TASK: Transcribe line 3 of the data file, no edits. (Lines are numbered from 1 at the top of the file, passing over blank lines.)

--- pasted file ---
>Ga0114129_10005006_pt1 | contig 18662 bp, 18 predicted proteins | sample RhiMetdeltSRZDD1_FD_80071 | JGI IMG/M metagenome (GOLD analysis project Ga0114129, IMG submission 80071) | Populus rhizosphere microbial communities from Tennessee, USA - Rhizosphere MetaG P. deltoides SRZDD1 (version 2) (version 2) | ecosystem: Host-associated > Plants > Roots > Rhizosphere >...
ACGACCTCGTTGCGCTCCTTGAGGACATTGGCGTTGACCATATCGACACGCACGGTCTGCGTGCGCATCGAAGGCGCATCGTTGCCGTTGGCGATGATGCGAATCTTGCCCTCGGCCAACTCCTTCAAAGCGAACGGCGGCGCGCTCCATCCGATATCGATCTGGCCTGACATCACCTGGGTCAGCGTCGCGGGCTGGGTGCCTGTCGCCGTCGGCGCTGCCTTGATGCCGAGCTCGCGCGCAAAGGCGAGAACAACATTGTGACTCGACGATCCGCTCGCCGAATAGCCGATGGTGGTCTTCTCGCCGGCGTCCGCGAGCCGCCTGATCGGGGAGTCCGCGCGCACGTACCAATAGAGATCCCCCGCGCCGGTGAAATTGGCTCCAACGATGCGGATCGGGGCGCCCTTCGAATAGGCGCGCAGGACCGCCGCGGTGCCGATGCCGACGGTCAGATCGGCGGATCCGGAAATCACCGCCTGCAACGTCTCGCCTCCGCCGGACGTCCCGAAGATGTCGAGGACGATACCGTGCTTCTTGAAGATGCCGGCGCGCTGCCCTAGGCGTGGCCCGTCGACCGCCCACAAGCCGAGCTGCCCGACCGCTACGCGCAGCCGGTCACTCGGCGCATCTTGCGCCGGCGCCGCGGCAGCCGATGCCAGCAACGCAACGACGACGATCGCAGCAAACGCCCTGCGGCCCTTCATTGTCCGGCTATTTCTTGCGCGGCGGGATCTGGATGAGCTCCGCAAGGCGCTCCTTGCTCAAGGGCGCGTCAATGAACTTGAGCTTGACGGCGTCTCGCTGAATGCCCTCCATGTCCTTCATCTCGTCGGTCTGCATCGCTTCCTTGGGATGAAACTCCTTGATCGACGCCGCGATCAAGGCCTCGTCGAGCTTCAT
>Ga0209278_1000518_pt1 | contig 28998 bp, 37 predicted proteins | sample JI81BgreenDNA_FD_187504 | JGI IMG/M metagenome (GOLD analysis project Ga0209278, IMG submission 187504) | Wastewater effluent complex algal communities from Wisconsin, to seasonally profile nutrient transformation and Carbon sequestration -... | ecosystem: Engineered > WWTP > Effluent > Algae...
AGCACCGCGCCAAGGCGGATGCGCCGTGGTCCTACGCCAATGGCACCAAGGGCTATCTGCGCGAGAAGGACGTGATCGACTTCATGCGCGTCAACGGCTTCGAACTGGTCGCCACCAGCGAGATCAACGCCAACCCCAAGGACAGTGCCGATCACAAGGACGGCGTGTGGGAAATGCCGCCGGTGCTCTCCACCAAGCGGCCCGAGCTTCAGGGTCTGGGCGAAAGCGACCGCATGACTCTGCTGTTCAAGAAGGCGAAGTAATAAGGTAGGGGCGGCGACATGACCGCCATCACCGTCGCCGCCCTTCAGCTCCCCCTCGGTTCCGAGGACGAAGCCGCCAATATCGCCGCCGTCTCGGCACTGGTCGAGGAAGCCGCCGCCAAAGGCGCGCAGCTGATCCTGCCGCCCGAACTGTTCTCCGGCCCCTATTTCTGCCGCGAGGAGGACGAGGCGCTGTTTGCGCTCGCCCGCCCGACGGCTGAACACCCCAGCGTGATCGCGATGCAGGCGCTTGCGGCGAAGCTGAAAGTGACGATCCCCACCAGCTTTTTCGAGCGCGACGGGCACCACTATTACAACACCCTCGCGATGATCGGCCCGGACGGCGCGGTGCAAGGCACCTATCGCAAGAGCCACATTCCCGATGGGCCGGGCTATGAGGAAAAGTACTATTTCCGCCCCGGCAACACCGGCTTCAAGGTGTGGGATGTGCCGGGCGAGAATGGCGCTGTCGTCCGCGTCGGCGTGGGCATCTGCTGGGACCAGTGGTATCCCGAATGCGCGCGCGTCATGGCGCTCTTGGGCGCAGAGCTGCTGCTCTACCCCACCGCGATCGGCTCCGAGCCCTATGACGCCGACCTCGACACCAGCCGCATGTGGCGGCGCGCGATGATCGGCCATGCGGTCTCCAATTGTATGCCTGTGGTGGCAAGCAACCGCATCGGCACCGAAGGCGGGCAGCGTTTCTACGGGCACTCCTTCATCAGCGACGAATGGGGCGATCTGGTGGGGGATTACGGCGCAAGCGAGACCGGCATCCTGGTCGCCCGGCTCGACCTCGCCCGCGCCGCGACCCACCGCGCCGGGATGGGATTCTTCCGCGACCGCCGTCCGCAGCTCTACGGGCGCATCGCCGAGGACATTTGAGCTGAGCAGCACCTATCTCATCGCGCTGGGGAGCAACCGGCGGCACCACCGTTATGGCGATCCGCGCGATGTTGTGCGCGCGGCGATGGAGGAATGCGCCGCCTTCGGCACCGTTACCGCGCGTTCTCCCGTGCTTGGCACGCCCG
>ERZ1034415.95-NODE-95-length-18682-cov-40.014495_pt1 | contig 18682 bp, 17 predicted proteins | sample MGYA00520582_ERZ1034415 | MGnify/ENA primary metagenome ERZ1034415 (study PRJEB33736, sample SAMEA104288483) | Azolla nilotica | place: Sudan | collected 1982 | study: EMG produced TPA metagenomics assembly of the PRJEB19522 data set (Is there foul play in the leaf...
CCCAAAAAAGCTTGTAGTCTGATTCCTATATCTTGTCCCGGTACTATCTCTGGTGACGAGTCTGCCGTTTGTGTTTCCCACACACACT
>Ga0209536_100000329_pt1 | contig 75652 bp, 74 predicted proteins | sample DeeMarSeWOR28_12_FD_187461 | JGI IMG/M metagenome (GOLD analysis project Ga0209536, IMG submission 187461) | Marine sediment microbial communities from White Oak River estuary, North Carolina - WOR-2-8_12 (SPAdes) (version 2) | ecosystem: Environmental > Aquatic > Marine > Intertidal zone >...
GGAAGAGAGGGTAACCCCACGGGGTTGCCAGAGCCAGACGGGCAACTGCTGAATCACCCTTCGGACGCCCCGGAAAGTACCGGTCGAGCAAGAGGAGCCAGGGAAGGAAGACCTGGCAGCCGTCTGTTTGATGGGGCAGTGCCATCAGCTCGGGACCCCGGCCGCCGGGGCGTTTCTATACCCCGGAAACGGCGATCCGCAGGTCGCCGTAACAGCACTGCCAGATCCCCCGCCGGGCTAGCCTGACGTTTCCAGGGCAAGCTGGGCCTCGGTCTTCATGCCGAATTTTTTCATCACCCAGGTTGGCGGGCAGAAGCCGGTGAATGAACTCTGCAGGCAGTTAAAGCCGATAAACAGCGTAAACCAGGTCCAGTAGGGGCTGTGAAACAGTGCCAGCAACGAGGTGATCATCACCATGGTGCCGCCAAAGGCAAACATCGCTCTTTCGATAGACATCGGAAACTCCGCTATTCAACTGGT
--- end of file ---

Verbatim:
>Ga0209278_1000518_pt1 | contig 28998 bp, 37 predicted proteins | sample JI81BgreenDNA_FD_187504 | JGI IMG/M metagenome (GOLD analysis project Ga0209278, IMG submission 187504) | Wastewater effluent complex algal communities from Wisconsin, to seasonally profile nutrient transformation and Carbon sequestration -... | ecosystem: Engineered > WWTP > Effluent > Algae...